If there is a theme to my reading in 2011, it is a rush to read books that have been on my list for ages, before they are ruined by Hollywood. I am a book-to-film skeptic. I understand that they are two different art forms and I must expect changes during a conversion. I get that. I have just never found a film adaptation that was better – or even as good as – the book it is based on. I’m sure the same can be said in the opposite direction too, though books based on films are far less common.
Regardless, that has almost nothing to do with the following review, except that I first bought Water for Elephants as a gift for my sister-in-law for Christmas 2009. It looked fantastic. I figured I’d probably end up borrowing her copy when she finished, or buying myself another copy, and I’d have it read by spring. Didn’t happen. I was in school and working and reading other stuff for book club. I have a very long to-be-read list. This was just one more.
Then I cringed upon hearing the film was being made and learning who was cast. I hate reading a book when I know what actor has been cast for each role, because I cannot put it out of my head and thus can’t decide for myself what that character looks like, which really is half the fun of reading.
So I rushed out to buy myself a copy and read the book as quickly as I could before anything else was ruined.
The good news: nothing could ruin this book. It was fantastic. Well researched. Well written. Well developed characters. Well, well, well.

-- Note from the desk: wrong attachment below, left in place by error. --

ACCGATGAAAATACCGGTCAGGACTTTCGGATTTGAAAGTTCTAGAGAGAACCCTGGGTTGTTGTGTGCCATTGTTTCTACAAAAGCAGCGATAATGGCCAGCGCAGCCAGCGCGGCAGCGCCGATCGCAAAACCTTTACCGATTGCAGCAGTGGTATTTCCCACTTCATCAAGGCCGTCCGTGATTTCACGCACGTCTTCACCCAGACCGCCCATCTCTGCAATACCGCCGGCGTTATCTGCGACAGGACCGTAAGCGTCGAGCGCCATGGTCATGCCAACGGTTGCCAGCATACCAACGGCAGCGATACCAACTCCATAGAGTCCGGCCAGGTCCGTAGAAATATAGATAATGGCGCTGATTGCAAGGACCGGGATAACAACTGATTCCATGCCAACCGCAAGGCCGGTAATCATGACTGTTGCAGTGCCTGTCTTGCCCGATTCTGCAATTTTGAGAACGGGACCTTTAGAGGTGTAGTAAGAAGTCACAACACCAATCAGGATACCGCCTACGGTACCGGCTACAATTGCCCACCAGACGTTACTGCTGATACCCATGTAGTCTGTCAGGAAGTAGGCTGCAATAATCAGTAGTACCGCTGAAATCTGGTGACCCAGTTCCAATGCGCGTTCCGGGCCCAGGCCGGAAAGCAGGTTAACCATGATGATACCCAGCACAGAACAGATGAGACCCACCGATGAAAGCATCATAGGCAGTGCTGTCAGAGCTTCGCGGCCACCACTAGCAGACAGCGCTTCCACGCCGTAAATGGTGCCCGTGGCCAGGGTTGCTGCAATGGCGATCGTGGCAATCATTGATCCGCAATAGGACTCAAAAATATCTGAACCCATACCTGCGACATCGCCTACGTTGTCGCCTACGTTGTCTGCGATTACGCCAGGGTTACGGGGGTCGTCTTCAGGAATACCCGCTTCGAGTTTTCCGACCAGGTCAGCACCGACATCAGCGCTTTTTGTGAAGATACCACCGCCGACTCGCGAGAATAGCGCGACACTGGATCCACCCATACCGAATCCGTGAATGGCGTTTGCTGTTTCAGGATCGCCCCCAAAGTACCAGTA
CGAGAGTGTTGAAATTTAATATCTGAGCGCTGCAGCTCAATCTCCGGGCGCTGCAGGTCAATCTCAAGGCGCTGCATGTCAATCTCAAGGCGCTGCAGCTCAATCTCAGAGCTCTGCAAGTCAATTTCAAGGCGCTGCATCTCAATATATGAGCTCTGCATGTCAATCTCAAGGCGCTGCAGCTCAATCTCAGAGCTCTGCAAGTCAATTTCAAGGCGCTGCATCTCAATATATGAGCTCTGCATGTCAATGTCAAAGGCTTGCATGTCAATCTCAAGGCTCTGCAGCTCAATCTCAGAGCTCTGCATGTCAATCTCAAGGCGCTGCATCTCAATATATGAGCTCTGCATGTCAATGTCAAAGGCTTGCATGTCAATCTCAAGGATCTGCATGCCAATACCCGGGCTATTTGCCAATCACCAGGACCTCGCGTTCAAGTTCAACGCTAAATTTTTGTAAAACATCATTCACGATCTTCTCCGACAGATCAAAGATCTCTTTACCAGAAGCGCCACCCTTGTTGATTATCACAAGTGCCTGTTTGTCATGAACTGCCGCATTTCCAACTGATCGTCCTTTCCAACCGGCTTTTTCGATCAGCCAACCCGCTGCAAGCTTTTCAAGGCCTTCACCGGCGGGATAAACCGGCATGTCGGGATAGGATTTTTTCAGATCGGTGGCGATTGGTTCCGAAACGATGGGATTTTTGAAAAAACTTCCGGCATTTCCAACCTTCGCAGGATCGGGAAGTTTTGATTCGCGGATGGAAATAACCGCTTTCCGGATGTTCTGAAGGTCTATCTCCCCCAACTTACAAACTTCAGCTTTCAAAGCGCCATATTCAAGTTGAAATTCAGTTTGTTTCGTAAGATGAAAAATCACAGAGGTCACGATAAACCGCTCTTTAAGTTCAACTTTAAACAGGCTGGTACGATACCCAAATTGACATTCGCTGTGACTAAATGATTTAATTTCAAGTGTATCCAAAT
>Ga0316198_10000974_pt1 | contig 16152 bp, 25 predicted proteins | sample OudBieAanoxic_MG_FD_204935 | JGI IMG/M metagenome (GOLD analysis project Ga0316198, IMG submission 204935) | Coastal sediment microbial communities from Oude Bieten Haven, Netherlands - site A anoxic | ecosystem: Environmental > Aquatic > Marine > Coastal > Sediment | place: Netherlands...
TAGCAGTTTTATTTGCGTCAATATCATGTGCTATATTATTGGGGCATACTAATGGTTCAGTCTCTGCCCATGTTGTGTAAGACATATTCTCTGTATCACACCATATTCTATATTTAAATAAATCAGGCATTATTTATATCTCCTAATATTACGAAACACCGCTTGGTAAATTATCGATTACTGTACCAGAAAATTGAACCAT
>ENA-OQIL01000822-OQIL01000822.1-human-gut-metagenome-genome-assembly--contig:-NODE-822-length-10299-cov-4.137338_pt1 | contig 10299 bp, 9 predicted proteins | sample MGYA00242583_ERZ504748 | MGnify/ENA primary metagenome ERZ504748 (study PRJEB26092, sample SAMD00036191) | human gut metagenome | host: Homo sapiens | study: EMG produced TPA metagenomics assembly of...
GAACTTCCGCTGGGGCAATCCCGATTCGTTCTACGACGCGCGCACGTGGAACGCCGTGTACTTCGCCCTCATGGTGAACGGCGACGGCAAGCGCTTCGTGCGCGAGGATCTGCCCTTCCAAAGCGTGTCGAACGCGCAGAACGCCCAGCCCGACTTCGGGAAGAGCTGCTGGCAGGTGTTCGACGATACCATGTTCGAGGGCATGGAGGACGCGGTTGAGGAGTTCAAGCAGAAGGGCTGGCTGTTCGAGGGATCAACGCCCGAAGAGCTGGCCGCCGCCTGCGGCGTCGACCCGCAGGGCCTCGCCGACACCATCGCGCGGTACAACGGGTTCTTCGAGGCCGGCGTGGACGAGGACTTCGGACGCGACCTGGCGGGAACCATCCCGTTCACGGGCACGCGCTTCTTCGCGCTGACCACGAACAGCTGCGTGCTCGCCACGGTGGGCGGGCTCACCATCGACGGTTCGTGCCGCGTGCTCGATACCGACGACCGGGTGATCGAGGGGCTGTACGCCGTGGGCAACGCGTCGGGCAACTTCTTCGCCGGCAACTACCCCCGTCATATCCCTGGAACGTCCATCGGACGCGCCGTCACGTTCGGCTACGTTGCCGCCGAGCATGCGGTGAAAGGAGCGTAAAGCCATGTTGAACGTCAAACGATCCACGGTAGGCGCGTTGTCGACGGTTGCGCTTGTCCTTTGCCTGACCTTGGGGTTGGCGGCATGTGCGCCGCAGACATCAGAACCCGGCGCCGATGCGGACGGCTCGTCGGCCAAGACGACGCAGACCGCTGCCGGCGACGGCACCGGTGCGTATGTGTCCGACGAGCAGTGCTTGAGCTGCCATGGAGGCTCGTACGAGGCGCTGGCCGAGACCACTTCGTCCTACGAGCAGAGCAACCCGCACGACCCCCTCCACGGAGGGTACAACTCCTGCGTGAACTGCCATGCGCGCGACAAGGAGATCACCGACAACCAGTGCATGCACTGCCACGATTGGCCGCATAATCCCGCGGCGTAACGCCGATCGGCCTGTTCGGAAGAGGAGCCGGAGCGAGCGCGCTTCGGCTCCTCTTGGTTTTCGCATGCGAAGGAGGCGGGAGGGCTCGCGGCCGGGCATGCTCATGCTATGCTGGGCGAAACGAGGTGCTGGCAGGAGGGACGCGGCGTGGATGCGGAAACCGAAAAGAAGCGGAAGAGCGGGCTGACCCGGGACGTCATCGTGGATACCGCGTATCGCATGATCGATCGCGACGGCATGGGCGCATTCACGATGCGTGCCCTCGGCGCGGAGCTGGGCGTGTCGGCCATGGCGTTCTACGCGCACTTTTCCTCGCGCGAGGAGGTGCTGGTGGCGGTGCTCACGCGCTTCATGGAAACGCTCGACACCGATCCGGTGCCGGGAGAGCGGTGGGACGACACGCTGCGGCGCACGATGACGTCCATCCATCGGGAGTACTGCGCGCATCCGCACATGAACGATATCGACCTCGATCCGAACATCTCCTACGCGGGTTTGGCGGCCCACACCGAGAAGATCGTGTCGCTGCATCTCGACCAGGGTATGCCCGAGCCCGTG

Quick synopsis: Jacob is studying to be a vet at Cornell. He is suddenly orphaned, left destitute, and does not sit his final exams. Then he accidentally runs away with the circus. Then he meets Marlena. Cue some glitz, glamour, sex, violence, murder and mayhem under the Big Top. And a Polish speaking elephant. Many years later, 90 (or 93) year old Jacob tells his story from a nursing home.
The bulk of the plot occurs in 1931, through flashbacks or dream sequences. Jacob and Marlena fall in love. They train Rosie (the elephant) to be a star. They protect her from August’s cruelty. They make other friends along the way. And then the whole circus falls apart in a dramatic ending.Yet, the pieces of the narrative that really stick with me are the scenes with Jacob as an old man, frustrated with the limitations of his body, and with the world’s assumption that his mind must be similarly limited as well. Here we see a different, empathetic side of the stereotypical cranky old man. And he is extremely endearing.
Most of us will never join a circus. But most of us will grow old. It is this side of Jacob that makes him such a great character: an old man, sad for what he has lost, but reflecting with joy and pride on all that he did and accomplished, and the people he loved.
Also: Saw the film yesterday. All things considered, a pretty good adaptation. The idea of pairing Reese Witherspoon with Robert Pattinson seemed ridiculous, but it worked. He makes a much better vet than vampire. Not as good as the book of course, but I would never expect that.